The Houthi attacks on merchant ships in the Red Sea should be seen as a continuation of the war between Israel and Hamas, Middle East expert Helga Kalm told ETV's "Ringvaade" program. There is a risk of further escalation of the conflict in the region, she said.
"What is happening in the Red Sea is an extension or a continuation of the war between Israel and Hamas," Kalm said.
Houthi rebels in Yemen have been shooting missiles into the Red Sea and taking cargo ships hostage since mid-November.
The United States and Britain launched military strikes against targets in Houthi-controled Yemen last week.
Yemen's Houthi militants vowed Friday to continue targeting ships in the Red Sea to protest Israel's military activity in the Gaza Strip.
"Also today, a U.S.-owned cargo ship was hit by a missile [fired from Yemen], but fortunately not too badly, the ship is able to continue on its way," Kalm said.
Kalm said the Houthis are primarily funded and armed by Iran. "They are part of the so-called Iranian axis of resistance, which consists of Hamas, the Houthis, Iran itself, Hezbollah in Lebanon, and some isolated groups in Iraq and Syria," she said.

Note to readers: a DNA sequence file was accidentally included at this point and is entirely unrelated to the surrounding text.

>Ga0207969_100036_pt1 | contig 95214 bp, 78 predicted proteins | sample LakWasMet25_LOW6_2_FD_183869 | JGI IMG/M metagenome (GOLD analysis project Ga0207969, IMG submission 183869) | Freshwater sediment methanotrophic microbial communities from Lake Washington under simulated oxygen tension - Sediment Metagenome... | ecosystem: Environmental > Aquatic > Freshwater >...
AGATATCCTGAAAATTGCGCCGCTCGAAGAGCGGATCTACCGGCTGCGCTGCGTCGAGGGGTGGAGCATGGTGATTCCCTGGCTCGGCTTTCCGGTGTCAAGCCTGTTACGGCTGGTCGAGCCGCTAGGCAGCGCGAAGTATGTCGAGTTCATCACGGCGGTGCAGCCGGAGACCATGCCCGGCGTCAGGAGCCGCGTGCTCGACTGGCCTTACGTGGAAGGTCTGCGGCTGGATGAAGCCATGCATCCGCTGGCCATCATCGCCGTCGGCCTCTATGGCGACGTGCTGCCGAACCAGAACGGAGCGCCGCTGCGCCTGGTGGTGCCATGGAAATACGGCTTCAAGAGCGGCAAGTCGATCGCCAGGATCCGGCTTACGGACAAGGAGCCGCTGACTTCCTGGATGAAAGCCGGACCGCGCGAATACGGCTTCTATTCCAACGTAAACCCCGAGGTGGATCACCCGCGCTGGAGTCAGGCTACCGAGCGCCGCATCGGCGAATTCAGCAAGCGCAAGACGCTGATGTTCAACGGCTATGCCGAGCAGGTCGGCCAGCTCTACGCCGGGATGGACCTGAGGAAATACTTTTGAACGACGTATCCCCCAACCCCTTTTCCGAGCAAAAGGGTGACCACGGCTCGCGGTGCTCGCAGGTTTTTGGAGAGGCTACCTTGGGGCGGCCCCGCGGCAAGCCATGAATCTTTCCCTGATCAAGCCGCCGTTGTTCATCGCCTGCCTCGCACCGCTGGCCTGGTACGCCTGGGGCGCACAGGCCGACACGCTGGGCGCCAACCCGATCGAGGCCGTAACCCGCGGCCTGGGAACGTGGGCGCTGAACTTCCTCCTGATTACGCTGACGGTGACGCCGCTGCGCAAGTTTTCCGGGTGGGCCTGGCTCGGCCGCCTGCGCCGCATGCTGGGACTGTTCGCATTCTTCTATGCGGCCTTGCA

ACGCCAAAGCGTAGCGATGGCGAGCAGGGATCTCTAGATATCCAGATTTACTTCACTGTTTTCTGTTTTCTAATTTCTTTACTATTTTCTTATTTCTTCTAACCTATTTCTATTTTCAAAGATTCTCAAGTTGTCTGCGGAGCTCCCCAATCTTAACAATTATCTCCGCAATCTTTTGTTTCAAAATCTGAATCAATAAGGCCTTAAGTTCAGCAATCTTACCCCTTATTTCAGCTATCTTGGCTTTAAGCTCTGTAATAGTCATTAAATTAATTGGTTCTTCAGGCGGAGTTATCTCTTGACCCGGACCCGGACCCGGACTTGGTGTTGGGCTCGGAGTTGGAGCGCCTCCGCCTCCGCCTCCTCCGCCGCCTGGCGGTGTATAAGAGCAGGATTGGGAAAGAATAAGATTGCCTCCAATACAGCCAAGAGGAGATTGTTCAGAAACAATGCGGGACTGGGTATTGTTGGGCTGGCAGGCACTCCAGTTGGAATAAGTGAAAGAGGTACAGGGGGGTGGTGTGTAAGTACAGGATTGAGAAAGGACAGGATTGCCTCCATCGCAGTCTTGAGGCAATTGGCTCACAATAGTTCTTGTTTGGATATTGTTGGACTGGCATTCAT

The intervention of the coalition led by the United States and the United Kingdom, according to Kalm, is important from a trade perspective.
"A major part of the trade between Asia and Europe, as well as Asia and North America, runs through the Red Sea; so the dangers cargo ships face in that region complicate matters. Several companies have begun to circumnavigate the Red Sea via the tip of South Africa instead, an additional 4,000 nautical miles and accompanying it increase in fuel consumption. Also, the duration of a ship's trip is extended by about 10 days. Trade consequences have already become evident, as in the suspension of some manufacturing facilities in Europe by Tesla and Volvo due to delayed deliveries of critical components. This can set off a chain reaction in the trade, resulting in delayed completion of tasks, supply issues, and so forth," she said.
The Houthis claim they attack vessels that are bringing goods to Israel, in retaliation for Israel's military activity in Gaza, but their targets are often merchant ships not related to Israel.
Kalm said there is a risk that other countries, such as Iran and its allies, would attack a U.S. base in Iraq or elsewhere. "Then it could spread like wildfire, the risks are there," she said.
Helga Kalm, the director of the Lennart Meri Conference, previously served as director of the NATO and security policy department at the Estonian Ministry of Foreign Affairs and as a political adviser at the Estonian embassy in Washington, DC.
Editor: Aleksander Krjukov, Kristina Kersa